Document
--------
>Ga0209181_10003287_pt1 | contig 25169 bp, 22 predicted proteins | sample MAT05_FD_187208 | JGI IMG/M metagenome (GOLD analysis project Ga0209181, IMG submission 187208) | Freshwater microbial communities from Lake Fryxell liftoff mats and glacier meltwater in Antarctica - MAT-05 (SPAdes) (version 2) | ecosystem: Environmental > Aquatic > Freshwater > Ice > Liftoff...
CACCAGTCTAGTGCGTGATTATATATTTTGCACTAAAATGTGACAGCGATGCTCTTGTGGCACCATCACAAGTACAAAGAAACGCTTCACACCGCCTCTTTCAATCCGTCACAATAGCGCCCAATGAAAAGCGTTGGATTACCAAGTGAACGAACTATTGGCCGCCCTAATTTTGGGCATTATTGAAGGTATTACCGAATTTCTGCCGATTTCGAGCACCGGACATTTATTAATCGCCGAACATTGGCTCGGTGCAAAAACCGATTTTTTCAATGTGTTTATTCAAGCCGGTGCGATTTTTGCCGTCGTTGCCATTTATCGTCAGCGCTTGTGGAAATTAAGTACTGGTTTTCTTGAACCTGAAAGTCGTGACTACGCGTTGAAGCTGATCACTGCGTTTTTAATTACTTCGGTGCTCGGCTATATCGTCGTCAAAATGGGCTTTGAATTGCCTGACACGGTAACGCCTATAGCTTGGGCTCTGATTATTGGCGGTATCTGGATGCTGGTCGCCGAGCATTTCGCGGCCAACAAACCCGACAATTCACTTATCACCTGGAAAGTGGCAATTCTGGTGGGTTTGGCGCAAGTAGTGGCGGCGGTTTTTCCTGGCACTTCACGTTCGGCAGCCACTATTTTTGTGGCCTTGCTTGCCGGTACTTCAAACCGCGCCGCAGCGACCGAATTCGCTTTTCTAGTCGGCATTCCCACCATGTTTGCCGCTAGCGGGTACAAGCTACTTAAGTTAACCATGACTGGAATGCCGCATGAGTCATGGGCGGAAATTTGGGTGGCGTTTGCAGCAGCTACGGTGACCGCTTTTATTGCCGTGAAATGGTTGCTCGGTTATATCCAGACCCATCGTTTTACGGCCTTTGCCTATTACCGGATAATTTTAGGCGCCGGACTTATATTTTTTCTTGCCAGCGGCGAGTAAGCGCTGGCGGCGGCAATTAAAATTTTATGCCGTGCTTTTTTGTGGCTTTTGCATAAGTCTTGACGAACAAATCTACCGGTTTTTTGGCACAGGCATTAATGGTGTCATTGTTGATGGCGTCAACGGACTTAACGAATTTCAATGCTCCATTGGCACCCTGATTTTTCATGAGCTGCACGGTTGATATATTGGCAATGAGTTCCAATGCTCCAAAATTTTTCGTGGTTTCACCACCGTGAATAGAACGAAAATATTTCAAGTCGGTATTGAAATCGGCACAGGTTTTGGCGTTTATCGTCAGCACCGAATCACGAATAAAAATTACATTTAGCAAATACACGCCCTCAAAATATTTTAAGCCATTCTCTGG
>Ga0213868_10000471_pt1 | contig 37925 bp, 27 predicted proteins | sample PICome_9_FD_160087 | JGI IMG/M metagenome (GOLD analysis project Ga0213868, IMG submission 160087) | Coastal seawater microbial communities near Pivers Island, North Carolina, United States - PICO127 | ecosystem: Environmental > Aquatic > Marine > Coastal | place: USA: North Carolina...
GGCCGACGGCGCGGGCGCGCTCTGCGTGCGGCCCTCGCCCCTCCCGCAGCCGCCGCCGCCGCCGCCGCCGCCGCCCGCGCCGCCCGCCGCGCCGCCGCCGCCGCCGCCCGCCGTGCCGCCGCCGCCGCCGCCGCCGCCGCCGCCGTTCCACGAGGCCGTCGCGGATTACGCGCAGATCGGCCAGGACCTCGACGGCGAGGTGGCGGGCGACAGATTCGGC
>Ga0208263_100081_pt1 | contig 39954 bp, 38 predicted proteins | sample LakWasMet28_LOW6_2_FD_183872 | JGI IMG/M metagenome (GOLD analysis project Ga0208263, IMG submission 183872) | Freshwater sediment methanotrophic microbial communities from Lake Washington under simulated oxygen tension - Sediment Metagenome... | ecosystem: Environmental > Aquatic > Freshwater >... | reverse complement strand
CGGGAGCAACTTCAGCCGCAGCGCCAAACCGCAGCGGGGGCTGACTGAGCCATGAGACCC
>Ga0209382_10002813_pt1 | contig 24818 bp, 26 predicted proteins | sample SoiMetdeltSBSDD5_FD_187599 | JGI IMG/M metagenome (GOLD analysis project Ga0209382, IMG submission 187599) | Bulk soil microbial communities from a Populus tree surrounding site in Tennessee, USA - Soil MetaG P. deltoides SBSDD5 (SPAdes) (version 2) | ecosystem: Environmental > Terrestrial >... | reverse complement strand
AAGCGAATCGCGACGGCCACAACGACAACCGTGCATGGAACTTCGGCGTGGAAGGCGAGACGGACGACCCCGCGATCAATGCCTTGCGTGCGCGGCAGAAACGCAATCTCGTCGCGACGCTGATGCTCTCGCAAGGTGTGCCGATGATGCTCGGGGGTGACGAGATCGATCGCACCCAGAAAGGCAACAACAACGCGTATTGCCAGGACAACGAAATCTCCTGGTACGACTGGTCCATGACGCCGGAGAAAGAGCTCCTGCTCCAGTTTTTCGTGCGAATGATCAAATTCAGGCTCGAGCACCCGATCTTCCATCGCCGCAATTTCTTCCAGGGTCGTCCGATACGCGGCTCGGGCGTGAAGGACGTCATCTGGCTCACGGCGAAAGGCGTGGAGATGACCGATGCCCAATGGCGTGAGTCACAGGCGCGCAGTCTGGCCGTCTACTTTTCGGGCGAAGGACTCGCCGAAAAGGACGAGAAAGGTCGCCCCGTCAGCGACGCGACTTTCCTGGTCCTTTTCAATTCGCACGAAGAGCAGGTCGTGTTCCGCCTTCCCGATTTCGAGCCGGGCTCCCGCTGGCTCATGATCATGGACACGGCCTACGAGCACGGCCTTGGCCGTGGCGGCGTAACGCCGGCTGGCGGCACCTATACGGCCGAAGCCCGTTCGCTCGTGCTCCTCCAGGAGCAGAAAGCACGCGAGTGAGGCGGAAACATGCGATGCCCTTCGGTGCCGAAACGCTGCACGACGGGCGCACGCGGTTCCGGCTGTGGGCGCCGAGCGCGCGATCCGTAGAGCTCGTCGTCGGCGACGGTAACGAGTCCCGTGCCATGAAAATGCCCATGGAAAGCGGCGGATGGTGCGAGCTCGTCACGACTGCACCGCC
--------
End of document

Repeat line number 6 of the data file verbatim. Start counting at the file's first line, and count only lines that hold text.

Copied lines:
CGGGAGCAACTTCAGCCGCAGCGCCAAACCGCAGCGGGGGCTGACTGAGCCATGAGACCC